Sinclair Lewis

Sinclair Lewis

Sinclair Lewis (1885 - 1951) was an American novelist, short-story writer and playwright famous for becoming the first American awarded the Nobel Prize in Literature in 1930. He was recognized "for his vigorous and graphic art of description and his ability to create, with wit and humor, new types of characters." During his Nobel acceptance speech, Lewis praised the influential work of many of his contemporaries including Ernest Hemingway, Theodore Dreiser, and Willa Cather. Lorimer was attracted by Lewis’ ability to mix satire and sentiment with a knowledge of sound business practices. George Lorimer, editor of The Saturday Evening Post, was drawn to Lewis' ability to mix satire and sentiment with a knowledge of sound business practices, publishing one of his first short stories in 1915. Lorimer wrote: “Every business day is full of comedy, tragedy, farce, romance — all the ingredients of successful fiction.”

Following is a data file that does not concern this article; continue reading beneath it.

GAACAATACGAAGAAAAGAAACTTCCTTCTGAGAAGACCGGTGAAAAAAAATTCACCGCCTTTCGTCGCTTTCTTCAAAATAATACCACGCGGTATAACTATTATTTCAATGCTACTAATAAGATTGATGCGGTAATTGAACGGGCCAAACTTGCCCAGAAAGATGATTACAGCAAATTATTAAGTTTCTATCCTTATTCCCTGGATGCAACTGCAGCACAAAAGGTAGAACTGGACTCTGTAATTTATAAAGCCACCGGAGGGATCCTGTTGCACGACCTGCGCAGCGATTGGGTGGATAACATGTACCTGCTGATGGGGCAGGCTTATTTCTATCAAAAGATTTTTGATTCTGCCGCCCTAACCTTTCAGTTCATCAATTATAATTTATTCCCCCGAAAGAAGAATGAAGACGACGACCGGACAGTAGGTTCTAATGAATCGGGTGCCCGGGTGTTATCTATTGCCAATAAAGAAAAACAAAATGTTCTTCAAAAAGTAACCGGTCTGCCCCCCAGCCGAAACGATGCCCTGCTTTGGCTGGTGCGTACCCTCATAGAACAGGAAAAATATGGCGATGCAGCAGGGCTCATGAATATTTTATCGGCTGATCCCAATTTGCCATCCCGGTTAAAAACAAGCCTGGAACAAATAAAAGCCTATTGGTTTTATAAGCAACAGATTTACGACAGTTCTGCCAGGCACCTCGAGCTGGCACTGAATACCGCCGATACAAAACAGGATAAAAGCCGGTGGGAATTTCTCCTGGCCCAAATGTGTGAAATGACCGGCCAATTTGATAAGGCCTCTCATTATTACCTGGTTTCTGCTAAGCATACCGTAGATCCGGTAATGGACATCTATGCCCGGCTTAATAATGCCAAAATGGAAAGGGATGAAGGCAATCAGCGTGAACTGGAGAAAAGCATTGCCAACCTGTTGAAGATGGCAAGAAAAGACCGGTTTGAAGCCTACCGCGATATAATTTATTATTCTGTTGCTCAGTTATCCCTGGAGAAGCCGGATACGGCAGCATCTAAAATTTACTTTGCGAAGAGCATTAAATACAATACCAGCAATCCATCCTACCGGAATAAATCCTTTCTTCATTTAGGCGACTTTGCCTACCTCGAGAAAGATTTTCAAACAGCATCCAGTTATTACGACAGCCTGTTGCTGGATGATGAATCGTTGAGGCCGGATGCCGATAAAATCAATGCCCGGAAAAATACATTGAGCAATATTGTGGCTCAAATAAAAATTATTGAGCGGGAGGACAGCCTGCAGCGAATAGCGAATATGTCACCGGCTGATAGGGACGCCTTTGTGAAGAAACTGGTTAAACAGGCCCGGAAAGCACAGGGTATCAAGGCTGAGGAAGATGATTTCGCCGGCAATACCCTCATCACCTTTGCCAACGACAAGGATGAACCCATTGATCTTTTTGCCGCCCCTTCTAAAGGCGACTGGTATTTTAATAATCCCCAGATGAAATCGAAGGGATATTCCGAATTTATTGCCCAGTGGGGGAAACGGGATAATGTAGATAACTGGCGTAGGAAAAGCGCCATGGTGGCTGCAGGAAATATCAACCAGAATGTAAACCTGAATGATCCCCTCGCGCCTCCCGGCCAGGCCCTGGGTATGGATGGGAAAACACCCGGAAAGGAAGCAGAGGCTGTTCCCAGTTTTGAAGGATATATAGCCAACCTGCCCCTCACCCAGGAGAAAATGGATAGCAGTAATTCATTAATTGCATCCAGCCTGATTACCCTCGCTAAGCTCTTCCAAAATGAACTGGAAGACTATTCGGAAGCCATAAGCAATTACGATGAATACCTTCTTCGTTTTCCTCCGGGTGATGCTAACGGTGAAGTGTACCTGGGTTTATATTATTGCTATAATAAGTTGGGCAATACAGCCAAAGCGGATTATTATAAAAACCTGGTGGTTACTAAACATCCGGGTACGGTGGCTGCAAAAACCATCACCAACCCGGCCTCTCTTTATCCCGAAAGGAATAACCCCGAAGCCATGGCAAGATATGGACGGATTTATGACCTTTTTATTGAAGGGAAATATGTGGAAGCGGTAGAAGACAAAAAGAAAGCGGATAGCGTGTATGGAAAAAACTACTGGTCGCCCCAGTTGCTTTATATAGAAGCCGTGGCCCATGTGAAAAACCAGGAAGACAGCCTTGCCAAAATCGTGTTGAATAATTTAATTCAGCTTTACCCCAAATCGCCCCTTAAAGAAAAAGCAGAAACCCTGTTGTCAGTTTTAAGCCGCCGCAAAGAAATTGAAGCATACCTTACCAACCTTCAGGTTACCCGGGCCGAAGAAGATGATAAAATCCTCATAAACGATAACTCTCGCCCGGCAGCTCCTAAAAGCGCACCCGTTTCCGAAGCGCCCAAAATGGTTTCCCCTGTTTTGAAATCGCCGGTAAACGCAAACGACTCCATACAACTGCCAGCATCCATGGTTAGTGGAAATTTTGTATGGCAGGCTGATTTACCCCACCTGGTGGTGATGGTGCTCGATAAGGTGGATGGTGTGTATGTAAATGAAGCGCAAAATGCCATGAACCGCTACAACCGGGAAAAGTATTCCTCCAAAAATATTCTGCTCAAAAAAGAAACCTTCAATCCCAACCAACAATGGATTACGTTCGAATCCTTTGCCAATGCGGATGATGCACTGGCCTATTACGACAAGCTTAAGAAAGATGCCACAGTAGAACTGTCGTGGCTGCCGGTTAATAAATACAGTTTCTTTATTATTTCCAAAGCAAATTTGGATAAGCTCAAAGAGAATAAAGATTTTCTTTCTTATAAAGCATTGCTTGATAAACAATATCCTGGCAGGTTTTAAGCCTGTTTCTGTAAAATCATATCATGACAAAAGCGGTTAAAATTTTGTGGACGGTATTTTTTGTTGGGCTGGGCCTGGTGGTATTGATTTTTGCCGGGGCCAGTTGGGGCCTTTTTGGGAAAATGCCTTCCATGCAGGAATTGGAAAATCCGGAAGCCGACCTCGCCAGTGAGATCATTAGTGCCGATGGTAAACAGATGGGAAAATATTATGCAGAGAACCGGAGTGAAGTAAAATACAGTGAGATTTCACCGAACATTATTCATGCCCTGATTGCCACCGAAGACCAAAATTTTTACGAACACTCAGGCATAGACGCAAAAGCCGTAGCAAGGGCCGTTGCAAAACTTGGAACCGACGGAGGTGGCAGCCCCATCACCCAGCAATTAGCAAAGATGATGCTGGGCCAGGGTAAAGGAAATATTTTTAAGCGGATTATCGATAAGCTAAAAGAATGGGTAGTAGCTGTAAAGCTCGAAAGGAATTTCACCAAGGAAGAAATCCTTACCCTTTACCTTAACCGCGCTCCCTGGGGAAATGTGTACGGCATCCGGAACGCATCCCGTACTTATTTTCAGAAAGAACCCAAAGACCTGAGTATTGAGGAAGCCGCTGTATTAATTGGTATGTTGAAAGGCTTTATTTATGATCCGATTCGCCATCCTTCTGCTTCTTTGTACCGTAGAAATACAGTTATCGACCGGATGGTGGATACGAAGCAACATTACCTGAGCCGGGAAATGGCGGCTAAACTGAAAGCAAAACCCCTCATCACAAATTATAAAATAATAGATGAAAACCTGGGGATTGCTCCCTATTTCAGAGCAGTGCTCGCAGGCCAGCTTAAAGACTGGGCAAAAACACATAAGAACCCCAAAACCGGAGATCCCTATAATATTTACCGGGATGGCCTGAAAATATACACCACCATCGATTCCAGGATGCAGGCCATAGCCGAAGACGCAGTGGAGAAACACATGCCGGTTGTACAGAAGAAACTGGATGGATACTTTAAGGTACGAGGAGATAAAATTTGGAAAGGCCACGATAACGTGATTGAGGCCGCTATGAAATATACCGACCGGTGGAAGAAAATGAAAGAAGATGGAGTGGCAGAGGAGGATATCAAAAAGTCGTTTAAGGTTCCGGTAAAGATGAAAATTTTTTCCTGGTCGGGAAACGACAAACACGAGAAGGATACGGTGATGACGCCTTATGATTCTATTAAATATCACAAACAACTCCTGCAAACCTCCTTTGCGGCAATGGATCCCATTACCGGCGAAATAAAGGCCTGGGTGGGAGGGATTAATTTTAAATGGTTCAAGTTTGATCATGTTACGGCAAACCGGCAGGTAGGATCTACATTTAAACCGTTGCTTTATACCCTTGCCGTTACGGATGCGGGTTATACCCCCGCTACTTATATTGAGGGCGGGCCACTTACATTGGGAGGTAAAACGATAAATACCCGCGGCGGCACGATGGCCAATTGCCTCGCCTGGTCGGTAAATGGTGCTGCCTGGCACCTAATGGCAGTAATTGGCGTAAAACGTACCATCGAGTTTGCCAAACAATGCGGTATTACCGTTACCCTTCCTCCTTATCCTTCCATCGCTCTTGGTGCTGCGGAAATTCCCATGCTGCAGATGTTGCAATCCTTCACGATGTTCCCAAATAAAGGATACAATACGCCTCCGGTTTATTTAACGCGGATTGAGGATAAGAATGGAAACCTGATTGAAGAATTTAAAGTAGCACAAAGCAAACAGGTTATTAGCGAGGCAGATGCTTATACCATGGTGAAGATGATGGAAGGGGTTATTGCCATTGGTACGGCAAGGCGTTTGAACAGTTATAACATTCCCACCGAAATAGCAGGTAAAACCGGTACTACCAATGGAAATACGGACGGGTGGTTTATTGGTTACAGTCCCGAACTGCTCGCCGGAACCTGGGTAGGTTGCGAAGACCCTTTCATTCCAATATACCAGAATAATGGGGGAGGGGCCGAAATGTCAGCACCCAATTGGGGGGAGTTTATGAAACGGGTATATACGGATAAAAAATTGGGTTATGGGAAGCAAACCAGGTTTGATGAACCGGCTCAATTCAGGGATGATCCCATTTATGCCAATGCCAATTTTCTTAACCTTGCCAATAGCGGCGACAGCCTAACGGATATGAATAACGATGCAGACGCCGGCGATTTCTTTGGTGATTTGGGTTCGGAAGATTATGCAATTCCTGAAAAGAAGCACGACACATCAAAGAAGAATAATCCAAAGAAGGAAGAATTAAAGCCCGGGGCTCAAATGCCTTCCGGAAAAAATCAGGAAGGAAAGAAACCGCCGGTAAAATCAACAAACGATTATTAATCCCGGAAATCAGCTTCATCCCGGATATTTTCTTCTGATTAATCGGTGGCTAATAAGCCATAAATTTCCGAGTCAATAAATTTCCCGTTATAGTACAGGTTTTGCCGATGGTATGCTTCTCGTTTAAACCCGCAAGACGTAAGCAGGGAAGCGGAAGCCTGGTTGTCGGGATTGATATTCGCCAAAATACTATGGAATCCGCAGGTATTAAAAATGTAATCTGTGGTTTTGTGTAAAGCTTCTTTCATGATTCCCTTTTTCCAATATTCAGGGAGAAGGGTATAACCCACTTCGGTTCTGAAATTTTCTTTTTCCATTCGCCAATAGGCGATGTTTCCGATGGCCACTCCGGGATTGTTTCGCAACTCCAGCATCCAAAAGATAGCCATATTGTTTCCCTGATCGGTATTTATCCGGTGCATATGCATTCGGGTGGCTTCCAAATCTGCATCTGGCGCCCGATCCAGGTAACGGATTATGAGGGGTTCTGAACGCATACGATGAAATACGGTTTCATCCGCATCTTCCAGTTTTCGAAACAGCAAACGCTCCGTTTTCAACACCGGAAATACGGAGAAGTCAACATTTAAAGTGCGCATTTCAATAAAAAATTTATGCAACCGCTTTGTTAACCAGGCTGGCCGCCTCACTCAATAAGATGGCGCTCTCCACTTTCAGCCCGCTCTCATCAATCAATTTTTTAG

After his graduation from Yale in 1908, Sinclair bounced from job to job, like so many other writers. In addition to working for newspapers and publishing houses, Lewis produced a number of popular (if not acclaimed) short stories. He also earned money by writing some plotlines for Jack London.

Sinclair Lewis began taking notes for a realistic portrayal of small-town life in 1916, ultimately publishing Main Street in October 1920. Lewis did not anticipate selling more that 25,000 copies of Main Street, but sales topped two million within a few years. The masterful satire Babbitt - a novel that Lewis dedicated to Edith Wharton - would follow in 1922. Lewis was awarded the Pulitzer Prize for Fiction in 1926 for his novel, Arrowsmith (1925), which he declined to accept. We feature Lewis in our collection of Pulitzer Prize Winners.

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